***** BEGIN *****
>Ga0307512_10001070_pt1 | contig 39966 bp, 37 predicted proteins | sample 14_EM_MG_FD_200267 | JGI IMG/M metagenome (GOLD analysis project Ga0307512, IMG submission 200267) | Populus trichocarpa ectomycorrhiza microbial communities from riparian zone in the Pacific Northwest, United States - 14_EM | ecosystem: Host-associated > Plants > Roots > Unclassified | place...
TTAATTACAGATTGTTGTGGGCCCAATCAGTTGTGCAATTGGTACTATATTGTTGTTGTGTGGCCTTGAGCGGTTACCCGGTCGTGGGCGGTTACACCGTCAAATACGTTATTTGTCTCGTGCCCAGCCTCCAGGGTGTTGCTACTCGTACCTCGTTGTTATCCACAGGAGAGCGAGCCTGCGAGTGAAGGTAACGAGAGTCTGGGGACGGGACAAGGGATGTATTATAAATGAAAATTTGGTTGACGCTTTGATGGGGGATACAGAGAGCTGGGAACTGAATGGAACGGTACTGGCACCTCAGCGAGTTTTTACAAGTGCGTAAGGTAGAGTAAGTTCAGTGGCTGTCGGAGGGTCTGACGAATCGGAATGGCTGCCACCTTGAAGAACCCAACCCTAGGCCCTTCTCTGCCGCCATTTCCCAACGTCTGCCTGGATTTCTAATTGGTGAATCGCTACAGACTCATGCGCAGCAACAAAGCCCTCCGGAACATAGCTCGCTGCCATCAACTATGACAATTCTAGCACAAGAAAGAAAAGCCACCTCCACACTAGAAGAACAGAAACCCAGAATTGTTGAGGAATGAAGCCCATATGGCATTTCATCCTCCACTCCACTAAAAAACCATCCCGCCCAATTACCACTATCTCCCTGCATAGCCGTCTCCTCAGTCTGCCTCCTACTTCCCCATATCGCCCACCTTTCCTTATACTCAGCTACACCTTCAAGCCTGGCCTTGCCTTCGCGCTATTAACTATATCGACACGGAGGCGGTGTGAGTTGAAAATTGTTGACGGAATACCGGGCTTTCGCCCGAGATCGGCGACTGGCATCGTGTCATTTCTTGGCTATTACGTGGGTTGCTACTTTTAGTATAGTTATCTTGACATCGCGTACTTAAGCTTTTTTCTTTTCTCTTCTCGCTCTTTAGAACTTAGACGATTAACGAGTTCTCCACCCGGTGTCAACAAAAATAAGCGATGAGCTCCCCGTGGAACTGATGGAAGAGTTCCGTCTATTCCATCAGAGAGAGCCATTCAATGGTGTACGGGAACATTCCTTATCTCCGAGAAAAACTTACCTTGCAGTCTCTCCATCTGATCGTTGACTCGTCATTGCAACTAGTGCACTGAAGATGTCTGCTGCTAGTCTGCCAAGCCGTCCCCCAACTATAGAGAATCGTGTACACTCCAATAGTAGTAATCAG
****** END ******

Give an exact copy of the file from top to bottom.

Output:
>Ga0307512_10001070_pt1 | contig 39966 bp, 37 predicted proteins | sample 14_EM_MG_FD_200267 | JGI IMG/M metagenome (GOLD analysis project Ga0307512, IMG submission 200267) | Populus trichocarpa ectomycorrhiza microbial communities from riparian zone in the Pacific Northwest, United States - 14_EM | ecosystem: Host-associated > Plants > Roots > Unclassified | place...
TTAATTACAGATTGTTGTGGGCCCAATCAGTTGTGCAATTGGTACTATATTGTTGTTGTGTGGCCTTGAGCGGTTACCCGGTCGTGGGCGGTTACACCGTCAAATACGTTATTTGTCTCGTGCCCAGCCTCCAGGGTGTTGCTACTCGTACCTCGTTGTTATCCACAGGAGAGCGAGCCTGCGAGTGAAGGTAACGAGAGTCTGGGGACGGGACAAGGGATGTATTATAAATGAAAATTTGGTTGACGCTTTGATGGGGGATACAGAGAGCTGGGAACTGAATGGAACGGTACTGGCACCTCAGCGAGTTTTTACAAGTGCGTAAGGTAGAGTAAGTTCAGTGGCTGTCGGAGGGTCTGACGAATCGGAATGGCTGCCACCTTGAAGAACCCAACCCTAGGCCCTTCTCTGCCGCCATTTCCCAACGTCTGCCTGGATTTCTAATTGGTGAATCGCTACAGACTCATGCGCAGCAACAAAGCCCTCCGGAACATAGCTCGCTGCCATCAACTATGACAATTCTAGCACAAGAAAGAAAAGCCACCTCCACACTAGAAGAACAGAAACCCAGAATTGTTGAGGAATGAAGCCCATATGGCATTTCATCCTCCACTCCACTAAAAAACCATCCCGCCCAATTACCACTATCTCCCTGCATAGCCGTCTCCTCAGTCTGCCTCCTACTTCCCCATATCGCCCACCTTTCCTTATACTCAGCTACACCTTCAAGCCTGGCCTTGCCTTCGCGCTATTAACTATATCGACACGGAGGCGGTGTGAGTTGAAAATTGTTGACGGAATACCGGGCTTTCGCCCGAGATCGGCGACTGGCATCGTGTCATTTCTTGGCTATTACGTGGGTTGCTACTTTTAGTATAGTTATCTTGACATCGCGTACTTAAGCTTTTTTCTTTTCTCTTCTCGCTCTTTAGAACTTAGACGATTAACGAGTTCTCCACCCGGTGTCAACAAAAATAAGCGATGAGCTCCCCGTGGAACTGATGGAAGAGTTCCGTCTATTCCATCAGAGAGAGCCATTCAATGGTGTACGGGAACATTCCTTATCTCCGAGAAAAACTTACCTTGCAGTCTCTCCATCTGATCGTTGACTCGTCATTGCAACTAGTGCACTGAAGATGTCTGCTGCTAGTCTGCCAAGCCGTCCCCCAACTATAGAGAATCGTGTACACTCCAATAGTAGTAATCAG